Do you remember the last time you paused for a moment and wondered where the weeks, the months and the years have gone?
I have been reflecting recently upon the last decade because it was exactly 10 years ago to the month when the Channel 4 cameras arrived and started filming the Dundee episode of The Secret Millionaire.
I was 10 years younger, two stone lighter and running our city’s foodbank.
The working day was drawing to a close as I was driving my volunteer colleague, Norma, and myself back to our Hilltown office having delivered food in Whitfield.
Awaiting our return was a producer and filmmaker.
“Hi Ewan, we want to create a documentary in the city looking at issues such as child poverty, substance misuse and teenage pregnancy” they said.
I responded with: “You’re in the right place then.”
Shortly thereafter, an unassuming and sweetly spoken Northern Irish lady called Roisin arrived touting herself as a volunteer.
In one scene, we overlook the city from the Law and I describe what I perceive as poverty and prosperity co-existing in close proximity to one another.
She then turns to me and asks a peculiar question about what I earn. You’d think this is when I twigged what was going on, but not being an avid watcher of television, I didn’t. I was embarrassed to tell her I earned £7,500 per year.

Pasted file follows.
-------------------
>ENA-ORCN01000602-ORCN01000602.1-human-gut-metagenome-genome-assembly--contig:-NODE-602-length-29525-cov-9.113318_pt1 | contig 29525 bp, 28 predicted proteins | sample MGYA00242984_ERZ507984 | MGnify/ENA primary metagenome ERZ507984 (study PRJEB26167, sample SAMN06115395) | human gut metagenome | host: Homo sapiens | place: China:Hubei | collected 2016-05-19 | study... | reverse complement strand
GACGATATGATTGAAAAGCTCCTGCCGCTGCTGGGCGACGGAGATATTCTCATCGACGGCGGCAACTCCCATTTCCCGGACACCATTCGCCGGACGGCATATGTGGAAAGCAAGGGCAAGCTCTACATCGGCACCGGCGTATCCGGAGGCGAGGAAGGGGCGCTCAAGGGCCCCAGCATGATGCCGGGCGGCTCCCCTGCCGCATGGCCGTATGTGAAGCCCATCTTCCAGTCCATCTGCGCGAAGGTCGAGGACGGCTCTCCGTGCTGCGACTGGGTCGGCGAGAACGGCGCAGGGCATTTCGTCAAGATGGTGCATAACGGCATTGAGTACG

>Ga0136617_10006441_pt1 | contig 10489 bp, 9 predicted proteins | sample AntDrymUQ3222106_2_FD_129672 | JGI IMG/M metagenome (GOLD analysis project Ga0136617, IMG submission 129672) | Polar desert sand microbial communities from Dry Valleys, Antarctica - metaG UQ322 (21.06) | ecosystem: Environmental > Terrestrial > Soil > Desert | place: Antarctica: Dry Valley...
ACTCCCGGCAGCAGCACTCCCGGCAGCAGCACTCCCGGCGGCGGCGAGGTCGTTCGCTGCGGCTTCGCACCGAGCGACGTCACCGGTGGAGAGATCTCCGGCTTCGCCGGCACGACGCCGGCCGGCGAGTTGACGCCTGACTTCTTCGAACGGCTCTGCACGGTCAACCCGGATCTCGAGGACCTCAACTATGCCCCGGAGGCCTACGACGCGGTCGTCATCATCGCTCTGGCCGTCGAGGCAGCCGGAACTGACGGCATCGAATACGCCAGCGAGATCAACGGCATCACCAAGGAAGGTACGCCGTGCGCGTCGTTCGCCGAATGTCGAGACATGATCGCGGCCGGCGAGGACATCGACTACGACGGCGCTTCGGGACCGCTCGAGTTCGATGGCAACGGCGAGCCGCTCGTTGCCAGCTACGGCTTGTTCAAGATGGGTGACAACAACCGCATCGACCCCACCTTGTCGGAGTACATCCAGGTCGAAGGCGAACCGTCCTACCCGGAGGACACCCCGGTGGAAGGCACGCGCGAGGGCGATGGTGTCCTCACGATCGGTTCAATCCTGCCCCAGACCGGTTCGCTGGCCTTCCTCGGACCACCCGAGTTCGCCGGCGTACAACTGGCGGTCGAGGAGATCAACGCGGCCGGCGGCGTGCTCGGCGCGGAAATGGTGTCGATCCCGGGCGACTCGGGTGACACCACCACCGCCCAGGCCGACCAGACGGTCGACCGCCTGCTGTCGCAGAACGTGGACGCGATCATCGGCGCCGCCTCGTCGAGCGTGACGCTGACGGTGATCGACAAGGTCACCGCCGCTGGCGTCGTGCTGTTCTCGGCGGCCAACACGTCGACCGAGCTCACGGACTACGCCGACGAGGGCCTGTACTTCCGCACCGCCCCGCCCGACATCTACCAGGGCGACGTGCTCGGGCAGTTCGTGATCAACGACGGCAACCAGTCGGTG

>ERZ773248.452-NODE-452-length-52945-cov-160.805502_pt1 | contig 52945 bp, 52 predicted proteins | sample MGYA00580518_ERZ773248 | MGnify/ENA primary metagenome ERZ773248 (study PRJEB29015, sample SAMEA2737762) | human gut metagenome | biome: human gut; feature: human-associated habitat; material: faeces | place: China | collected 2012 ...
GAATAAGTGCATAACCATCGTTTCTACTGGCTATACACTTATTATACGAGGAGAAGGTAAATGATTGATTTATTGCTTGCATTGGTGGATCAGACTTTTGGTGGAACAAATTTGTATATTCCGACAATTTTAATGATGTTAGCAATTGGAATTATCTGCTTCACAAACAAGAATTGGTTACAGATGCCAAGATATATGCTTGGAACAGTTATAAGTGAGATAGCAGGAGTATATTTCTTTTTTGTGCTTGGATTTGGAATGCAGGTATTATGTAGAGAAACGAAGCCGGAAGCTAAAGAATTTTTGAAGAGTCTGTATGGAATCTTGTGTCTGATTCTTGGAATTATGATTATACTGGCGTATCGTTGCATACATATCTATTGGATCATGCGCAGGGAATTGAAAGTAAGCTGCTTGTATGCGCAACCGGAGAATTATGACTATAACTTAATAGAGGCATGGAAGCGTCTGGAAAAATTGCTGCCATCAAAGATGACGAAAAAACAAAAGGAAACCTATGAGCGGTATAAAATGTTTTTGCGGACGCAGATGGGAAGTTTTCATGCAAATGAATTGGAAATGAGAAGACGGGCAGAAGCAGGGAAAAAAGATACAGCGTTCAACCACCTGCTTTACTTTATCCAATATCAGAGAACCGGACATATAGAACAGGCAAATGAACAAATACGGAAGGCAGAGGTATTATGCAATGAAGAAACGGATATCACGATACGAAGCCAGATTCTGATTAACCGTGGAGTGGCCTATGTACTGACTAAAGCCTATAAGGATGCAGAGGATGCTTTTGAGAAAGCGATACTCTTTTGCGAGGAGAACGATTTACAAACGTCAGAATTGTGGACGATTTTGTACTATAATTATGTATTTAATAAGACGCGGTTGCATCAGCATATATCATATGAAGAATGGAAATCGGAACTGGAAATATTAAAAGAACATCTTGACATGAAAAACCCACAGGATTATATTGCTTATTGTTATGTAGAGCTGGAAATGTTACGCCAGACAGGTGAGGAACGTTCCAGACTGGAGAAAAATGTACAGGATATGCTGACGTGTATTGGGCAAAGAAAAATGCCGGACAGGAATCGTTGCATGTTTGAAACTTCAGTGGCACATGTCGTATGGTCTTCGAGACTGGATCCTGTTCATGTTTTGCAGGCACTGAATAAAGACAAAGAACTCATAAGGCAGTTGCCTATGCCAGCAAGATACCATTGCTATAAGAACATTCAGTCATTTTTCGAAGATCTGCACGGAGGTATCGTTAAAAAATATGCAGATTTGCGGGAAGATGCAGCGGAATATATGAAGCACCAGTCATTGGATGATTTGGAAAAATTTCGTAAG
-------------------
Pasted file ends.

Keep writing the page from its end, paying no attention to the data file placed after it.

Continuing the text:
When Roisin later pulled out a cheque to fund our effort to feed families in Dundee, I was really moved having that same week applied to, and been rejected by, another local funder for a similar sum.
Roisin invested hope, as well as her resource, in our work and Dundee Foodbank is now arguably the most sustainable one in Scotland.
She and her husband Andrew also became close friends and strategic mentors having welcomed me into their home in the south of England on several occasions since.
There were two other projects to also benefit from Roisin’s support. Sadly, the city centre Family Support Project at St Andrew’s Church is no more, but the Boomerang Project in Stobswell continues to blossom.
Their entrepreneurial founder, Neil Ellis, received a sum to open a youth cafe, which now reaches 130 kids each year.
He said: “In the last 10 years, I’ve seen tots become teens and then join us as volunteers.”
It’s 10 years on and a great deal has changed.
For example, emerging from the rubble of the Hilltown multis, where Roisin once lamented children playing on broken glass, now resides my son’s excellent new school.
And despite Dundee’s uneasy history with deindustrialisation and deprivation, our city is redeveloping itself and rediscovering its place, like GQ magazine said, as “the coolest little city in Britain”. I totally agree!